Kids like pomegranates. Especially Rosie, a 4th-grade student at the Menachem Mendel Seattle Cheder Day School. So when MMSC teamed up with Seattle Hebrew Academy and three other Seattle Jewish day schools to celebrate Tu B’Shevat — the Jewish New Year for trees — Rosie was excited.
“But I like all the fruits,” she made clear.
On January 24, SHA hosted the interschool 4th- and 5th-grade Tu B’Shevat celebration with MMSC, Torah Day School, the Jewish Day School of Metropolitan Seattle, and the Seattle Jewish Community School.
Students engaged in a host of interactive activities throughout the morning to learn about the holiday. They went on nature walks, played Tu B’Shevat jeopardy, made Tu B’Shevat table centerpieces, and played Tu Bishvat Pictionary on a smart board. Students also learned about Israel, the blessings said over fruit, the environment, and about the holiday itself.
Tu B’Shevat, the 15th of the month of Shevat on the Jewish calendar, marks the “new year” for the trees. According to Chabad.org, the earliest blooming trees in Israel emerge from winter hibernation and begin a new fruit-bearing cycle at this time. Furthermore, in ancient times the date was important for determining the age of trees so as to calculate the proper time of tithing produce.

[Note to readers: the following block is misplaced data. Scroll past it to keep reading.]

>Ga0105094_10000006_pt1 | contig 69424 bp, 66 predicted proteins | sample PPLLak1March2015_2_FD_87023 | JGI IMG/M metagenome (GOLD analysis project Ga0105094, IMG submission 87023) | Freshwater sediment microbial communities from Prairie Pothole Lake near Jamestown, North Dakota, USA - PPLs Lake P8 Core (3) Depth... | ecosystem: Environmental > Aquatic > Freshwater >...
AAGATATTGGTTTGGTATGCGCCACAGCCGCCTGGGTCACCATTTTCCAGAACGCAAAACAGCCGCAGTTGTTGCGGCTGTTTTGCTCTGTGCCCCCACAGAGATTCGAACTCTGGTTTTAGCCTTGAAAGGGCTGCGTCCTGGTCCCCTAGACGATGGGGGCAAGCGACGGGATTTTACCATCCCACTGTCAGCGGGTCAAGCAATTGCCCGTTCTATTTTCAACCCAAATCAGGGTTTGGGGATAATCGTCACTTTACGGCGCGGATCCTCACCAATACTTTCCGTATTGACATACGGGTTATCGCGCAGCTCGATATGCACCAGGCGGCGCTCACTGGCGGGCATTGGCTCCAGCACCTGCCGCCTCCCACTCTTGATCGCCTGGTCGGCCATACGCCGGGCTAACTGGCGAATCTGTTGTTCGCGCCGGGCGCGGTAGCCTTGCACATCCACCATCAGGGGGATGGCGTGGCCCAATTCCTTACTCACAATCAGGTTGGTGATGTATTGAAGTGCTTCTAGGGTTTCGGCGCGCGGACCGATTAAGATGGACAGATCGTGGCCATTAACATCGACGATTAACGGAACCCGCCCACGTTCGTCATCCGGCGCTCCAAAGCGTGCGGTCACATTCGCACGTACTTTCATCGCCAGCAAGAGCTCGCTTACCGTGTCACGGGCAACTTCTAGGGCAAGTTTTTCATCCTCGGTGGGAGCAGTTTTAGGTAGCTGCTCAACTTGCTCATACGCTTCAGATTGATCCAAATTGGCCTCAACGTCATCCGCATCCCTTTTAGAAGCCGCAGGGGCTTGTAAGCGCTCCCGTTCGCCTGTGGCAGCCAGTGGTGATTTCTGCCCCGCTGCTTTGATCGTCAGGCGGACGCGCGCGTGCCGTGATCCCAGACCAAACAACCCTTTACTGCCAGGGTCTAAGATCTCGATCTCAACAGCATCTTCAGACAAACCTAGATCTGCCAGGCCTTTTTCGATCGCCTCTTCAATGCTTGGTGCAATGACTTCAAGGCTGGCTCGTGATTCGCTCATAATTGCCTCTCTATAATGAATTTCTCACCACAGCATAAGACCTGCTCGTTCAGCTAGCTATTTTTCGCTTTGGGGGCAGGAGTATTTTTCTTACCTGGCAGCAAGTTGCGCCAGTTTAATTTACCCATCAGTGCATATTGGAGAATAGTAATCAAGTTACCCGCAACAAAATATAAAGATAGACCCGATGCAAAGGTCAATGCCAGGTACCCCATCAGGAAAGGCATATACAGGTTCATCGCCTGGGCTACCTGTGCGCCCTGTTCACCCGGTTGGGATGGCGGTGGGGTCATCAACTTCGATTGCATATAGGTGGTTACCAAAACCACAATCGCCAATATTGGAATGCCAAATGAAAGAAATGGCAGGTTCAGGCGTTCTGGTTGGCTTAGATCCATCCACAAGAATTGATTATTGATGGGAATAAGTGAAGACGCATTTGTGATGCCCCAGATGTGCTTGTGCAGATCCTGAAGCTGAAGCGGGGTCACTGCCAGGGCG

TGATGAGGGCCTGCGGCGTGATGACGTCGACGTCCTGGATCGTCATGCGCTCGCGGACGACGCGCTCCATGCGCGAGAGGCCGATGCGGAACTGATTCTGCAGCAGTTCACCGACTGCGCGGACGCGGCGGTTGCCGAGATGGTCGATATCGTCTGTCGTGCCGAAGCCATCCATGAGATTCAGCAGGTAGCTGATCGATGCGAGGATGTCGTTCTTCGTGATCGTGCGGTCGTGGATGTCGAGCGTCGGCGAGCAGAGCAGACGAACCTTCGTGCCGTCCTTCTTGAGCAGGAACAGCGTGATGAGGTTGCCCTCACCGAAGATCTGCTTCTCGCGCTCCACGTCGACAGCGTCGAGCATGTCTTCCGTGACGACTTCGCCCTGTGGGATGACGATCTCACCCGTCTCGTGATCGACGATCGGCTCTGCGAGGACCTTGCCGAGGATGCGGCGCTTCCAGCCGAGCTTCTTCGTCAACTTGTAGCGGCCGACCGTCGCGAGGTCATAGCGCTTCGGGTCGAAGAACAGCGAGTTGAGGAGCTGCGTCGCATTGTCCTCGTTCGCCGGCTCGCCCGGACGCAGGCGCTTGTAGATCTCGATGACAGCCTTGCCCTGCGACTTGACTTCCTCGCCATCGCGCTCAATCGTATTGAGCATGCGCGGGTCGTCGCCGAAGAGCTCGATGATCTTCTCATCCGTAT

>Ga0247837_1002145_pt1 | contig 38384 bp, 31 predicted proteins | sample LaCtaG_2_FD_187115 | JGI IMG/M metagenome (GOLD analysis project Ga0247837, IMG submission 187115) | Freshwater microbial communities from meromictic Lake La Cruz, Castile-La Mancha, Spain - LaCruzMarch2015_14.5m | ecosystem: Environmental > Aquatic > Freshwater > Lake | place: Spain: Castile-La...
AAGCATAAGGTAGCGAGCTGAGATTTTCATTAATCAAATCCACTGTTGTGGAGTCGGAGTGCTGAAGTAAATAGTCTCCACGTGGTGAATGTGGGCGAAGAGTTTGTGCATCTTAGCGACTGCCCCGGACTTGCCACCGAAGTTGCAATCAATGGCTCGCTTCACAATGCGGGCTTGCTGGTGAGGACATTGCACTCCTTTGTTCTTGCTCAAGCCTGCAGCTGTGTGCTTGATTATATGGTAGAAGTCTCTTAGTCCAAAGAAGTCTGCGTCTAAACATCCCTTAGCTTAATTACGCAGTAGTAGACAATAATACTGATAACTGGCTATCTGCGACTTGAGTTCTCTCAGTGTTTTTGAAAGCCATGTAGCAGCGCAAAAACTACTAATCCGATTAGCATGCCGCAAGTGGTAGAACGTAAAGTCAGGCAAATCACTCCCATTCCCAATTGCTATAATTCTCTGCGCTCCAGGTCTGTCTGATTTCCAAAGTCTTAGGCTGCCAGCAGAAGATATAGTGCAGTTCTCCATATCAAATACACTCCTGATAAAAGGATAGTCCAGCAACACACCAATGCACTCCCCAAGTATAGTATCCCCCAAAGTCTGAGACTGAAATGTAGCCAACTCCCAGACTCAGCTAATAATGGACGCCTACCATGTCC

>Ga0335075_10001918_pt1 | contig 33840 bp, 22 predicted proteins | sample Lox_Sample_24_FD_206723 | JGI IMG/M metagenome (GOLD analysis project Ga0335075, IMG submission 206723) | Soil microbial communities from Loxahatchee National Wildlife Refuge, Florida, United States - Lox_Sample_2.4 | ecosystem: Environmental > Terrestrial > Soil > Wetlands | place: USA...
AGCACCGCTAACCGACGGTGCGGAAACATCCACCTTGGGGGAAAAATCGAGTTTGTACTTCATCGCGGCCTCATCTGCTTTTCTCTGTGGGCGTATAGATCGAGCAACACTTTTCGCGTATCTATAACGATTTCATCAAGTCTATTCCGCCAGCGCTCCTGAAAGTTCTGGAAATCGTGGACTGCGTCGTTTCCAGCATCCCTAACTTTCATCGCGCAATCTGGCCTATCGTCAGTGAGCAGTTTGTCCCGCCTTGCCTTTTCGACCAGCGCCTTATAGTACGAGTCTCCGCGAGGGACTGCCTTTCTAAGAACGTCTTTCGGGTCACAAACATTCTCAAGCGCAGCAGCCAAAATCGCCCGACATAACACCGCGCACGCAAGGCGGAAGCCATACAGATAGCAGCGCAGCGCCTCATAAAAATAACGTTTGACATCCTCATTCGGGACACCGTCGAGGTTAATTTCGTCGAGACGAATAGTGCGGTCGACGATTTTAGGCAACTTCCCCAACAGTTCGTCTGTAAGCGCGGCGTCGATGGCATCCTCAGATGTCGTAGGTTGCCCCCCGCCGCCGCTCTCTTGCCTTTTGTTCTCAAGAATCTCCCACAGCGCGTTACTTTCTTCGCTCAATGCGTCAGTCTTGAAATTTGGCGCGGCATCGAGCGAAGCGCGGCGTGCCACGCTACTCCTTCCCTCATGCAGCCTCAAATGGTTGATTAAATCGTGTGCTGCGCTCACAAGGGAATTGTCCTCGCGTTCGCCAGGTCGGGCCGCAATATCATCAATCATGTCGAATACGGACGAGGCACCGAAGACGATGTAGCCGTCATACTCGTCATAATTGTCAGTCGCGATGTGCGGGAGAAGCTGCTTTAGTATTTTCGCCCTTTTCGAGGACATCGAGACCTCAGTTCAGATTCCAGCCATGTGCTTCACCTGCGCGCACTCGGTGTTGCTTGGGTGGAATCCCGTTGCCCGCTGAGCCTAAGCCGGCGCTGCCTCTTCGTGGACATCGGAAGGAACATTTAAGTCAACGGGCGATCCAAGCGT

The Torah references seven fruits, or species, that are special to Israel: Wheat, barley, grapes, figs, pomegranates, olives and dates. Therefore, it is customary on Tu B’Shevat to eat these fruits.
Students from all of the day schools made Tu B’Shevat projects such as flower pots at the event.
At lunchtime, the students participated in a Tu B’Shevat seder, with opportunities to sample the seven special fruits. They also ate ice cream and sang songs together. While Tu B’Shevat is a somewhat obscure holiday, the concept of a spiritual seder around the seven species was begun by Kabbalists in the 16th century and has become a popular custom.
The students used art glass to create table centerpieces.
Staff said the goal was for Jewish kids in Seattle to make friends with each other, regardless of their respective schools. SHA acquired the money for these events by securing a grant from the Jewish Federation of Greater Seattle. Since then, the schools plan to continue interschool events. Earlier in the year, students met for an outdoor education week.
“There’s nothing better than bringing Jewish children together. It’s a wonderful thing,” said Chaya Elishevitz, programs coordinator at MMSC. “It was a very well organized and well done event. It’s a special experience to see the Jewish schools come together. It’s cool for the kids.”
The students said they appreciated the day, too, because it expanded their awareness.
“Basically, it shows what other schools are like and what’s good about other schools,” said Sam, a 4th-grade student at SJCS.